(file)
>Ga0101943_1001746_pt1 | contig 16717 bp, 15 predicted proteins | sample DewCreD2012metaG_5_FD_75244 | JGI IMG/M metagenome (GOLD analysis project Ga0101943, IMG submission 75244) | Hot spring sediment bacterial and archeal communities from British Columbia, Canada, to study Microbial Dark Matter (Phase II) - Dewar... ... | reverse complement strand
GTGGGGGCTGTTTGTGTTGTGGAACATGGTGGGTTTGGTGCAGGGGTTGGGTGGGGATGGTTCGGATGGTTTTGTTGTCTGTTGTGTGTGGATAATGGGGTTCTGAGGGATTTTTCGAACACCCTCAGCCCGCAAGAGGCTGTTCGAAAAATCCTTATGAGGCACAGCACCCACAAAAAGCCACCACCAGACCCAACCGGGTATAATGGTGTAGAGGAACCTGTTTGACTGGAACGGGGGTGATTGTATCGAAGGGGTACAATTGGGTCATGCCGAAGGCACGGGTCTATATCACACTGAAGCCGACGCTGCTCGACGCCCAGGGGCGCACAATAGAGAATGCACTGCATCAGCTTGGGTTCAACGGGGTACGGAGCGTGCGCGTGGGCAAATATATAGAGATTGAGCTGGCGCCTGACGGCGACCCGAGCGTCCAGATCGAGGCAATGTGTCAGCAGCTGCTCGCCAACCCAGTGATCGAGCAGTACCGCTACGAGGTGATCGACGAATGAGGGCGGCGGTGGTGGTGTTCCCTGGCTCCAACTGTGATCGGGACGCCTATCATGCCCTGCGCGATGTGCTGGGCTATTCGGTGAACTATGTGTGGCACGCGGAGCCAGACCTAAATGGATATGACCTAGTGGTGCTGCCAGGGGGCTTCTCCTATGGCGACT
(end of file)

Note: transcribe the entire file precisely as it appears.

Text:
>Ga0101943_1001746_pt1 | contig 16717 bp, 15 predicted proteins | sample DewCreD2012metaG_5_FD_75244 | JGI IMG/M metagenome (GOLD analysis project Ga0101943, IMG submission 75244) | Hot spring sediment bacterial and archeal communities from British Columbia, Canada, to study Microbial Dark Matter (Phase II) - Dewar... ... | reverse complement strand
GTGGGGGCTGTTTGTGTTGTGGAACATGGTGGGTTTGGTGCAGGGGTTGGGTGGGGATGGTTCGGATGGTTTTGTTGTCTGTTGTGTGTGGATAATGGGGTTCTGAGGGATTTTTCGAACACCCTCAGCCCGCAAGAGGCTGTTCGAAAAATCCTTATGAGGCACAGCACCCACAAAAAGCCACCACCAGACCCAACCGGGTATAATGGTGTAGAGGAACCTGTTTGACTGGAACGGGGGTGATTGTATCGAAGGGGTACAATTGGGTCATGCCGAAGGCACGGGTCTATATCACACTGAAGCCGACGCTGCTCGACGCCCAGGGGCGCACAATAGAGAATGCACTGCATCAGCTTGGGTTCAACGGGGTACGGAGCGTGCGCGTGGGCAAATATATAGAGATTGAGCTGGCGCCTGACGGCGACCCGAGCGTCCAGATCGAGGCAATGTGTCAGCAGCTGCTCGCCAACCCAGTGATCGAGCAGTACCGCTACGAGGTGATCGACGAATGAGGGCGGCGGTGGTGGTGTTCCCTGGCTCCAACTGTGATCGGGACGCCTATCATGCCCTGCGCGATGTGCTGGGCTATTCGGTGAACTATGTGTGGCACGCGGAGCCAGACCTAAATGGATATGACCTAGTGGTGCTGCCAGGGGGCTTCTCCTATGGCGACT